Repentance – The “Other Side” of Faith

In the time before MP3’s (long, long ago) music was played on a device called a “Record player.” When your favorite hit song came out there was no iTunes to download from, so you had to purchase songs on a small disc (record) called a “45.” There were 2 songs on every record – one on each side. It seemed to be a universal law that the song on the “other side” of the hit song was rarely played. So what’s this have to do with evangelism?

There are two truths that are so tied together that they are like the two sides I’m describing.

I’m speaking about Repentance and Faith. Faith is obviously the “hit” message – repentance is the message on the other side that rarely gets played these days.

Preaching the Gospel means to tell the story that God became man in Christ – He lived perfectly before God and died in our place. His resurrection verified His identity as the Son of God.

What about our response to this message?

According to Scripture we are called to repent and believe. (Usually repentance is mentioned before faith.) Much is said, preached and written about faith these days, but barely and rarely is anything mentioned about repentance. Yet without real repentance, you don’t have real faith. They have been wrongly separated and set against each other, yet they are both gifts of God’s grace  (Acts 11:18; Eph. 2:8).

Repentance is to turn from our sin and faith is to turn toward God in complete trust. Spurgeon said they were like two sides of the same coin.

Paul said I was sent to open their eyes so they may turn from darkness to light and from the dominion of Satan to God (Acts 26:18-20). See it? From darkness…to light. In Hebrews 6:1-2, the foundations are described as repentance “from” dead works and faith “towards” God.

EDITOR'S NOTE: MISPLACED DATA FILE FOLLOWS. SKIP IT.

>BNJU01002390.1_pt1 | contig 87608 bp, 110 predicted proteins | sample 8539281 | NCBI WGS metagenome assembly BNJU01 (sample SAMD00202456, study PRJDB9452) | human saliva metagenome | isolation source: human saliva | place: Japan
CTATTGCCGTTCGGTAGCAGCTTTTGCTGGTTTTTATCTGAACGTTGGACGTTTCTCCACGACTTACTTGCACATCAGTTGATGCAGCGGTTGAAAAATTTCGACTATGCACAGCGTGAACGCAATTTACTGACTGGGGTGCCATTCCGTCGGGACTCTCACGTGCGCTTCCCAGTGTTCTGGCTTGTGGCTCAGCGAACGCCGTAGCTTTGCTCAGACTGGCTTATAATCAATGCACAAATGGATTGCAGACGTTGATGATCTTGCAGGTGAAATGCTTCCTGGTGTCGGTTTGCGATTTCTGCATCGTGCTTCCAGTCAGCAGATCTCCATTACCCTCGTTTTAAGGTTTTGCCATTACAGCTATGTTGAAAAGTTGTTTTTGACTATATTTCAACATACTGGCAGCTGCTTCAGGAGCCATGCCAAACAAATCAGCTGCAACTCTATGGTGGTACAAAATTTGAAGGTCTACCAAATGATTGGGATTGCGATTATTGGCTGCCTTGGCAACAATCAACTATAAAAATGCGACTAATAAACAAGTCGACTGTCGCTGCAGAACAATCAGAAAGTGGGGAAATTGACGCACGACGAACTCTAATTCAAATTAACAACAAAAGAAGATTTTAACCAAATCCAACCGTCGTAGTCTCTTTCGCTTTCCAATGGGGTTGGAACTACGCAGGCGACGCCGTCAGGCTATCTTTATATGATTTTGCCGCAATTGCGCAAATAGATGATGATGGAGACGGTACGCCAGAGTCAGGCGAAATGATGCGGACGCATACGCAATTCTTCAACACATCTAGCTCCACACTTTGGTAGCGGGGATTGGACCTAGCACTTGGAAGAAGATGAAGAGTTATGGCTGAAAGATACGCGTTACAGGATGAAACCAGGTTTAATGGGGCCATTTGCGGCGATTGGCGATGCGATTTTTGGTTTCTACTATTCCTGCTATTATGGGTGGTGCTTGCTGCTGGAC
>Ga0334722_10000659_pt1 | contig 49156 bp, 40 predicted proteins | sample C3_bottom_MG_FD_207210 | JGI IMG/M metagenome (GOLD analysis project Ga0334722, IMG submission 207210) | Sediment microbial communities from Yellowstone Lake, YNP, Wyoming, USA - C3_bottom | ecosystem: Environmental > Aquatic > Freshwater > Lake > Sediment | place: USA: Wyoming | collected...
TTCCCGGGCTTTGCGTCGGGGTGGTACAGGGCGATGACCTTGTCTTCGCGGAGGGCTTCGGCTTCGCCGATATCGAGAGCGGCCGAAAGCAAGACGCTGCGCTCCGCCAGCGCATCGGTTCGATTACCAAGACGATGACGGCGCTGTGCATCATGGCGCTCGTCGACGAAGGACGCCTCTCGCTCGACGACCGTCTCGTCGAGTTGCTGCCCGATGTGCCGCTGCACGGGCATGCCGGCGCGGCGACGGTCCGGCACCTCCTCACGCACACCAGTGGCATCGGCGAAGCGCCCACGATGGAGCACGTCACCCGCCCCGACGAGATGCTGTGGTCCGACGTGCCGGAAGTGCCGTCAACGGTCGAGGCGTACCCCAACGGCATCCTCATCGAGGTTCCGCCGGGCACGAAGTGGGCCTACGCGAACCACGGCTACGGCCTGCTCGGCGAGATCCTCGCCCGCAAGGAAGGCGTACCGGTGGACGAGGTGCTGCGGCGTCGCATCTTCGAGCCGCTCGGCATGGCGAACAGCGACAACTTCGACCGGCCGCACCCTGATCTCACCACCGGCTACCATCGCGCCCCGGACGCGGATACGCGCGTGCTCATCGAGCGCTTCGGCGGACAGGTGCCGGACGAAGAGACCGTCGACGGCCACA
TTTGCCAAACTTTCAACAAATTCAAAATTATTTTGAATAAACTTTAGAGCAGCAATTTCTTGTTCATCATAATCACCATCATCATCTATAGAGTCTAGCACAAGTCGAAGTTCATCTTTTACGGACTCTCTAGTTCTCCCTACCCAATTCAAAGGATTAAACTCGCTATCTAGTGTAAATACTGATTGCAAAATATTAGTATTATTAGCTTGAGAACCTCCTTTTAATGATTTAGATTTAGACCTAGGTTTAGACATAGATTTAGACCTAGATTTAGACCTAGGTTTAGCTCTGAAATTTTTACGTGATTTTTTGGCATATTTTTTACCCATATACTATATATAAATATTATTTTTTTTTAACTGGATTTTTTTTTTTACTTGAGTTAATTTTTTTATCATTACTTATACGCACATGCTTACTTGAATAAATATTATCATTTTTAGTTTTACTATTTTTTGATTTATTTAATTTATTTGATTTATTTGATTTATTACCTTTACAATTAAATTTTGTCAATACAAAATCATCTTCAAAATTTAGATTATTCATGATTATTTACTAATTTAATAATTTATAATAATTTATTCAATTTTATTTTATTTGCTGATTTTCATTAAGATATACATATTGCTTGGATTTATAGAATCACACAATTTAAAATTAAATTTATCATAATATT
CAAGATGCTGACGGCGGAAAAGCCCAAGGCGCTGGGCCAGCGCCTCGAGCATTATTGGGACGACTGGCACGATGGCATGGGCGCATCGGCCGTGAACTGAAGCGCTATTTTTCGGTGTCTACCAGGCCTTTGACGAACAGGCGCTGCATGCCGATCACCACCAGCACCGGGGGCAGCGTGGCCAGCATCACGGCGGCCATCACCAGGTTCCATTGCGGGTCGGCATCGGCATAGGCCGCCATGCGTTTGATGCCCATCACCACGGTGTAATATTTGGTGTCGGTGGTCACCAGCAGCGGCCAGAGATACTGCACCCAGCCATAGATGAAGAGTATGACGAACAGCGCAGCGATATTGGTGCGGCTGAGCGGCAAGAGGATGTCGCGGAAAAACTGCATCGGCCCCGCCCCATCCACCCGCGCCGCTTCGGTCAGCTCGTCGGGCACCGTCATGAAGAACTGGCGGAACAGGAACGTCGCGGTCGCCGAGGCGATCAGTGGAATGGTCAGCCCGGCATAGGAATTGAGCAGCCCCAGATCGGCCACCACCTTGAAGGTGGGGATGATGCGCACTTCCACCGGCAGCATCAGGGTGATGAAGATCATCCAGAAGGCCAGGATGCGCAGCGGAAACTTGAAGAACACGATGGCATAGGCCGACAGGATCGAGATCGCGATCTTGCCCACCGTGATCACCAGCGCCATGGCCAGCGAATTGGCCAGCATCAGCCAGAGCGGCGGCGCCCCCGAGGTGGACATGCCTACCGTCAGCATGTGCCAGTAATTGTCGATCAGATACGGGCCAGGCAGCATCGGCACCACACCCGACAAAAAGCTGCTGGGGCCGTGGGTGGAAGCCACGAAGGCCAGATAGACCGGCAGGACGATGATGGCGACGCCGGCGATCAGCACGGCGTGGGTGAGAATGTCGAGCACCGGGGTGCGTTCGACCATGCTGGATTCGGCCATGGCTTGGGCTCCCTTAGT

When the people heard the Gospel at Pentecost they asked, “What must we do? Peter replied, “Repent and be baptized” (Acts 2:38).

Jesus preached it, so did Paul, Peter, along with all the Apostles, so why don’t we?

Why is this part of the message omitted? Maybe leaders feel this will turn people off, but to fail to mention repentance will lead to failure in evangelism.

In reality, repentance is a wonderful word. It’s full meaning is to “turn around.”

We laud CEO’s that turn around companies or coaches that turn around teams, yet Christ is the great turnaround specialist. When we recover this part of the message we will begin to see genuine conversions and real change happen in the lives of those who desire to follow Christ.

Remember, if we flip the message of faith over and play the other side – it’s a real hit as well.

(We have a helpful tool called The Purple Book that can assist in laying the foundations of repentance and faith in the lives of those we reach out to. Order it at RiceBroocks.Com.)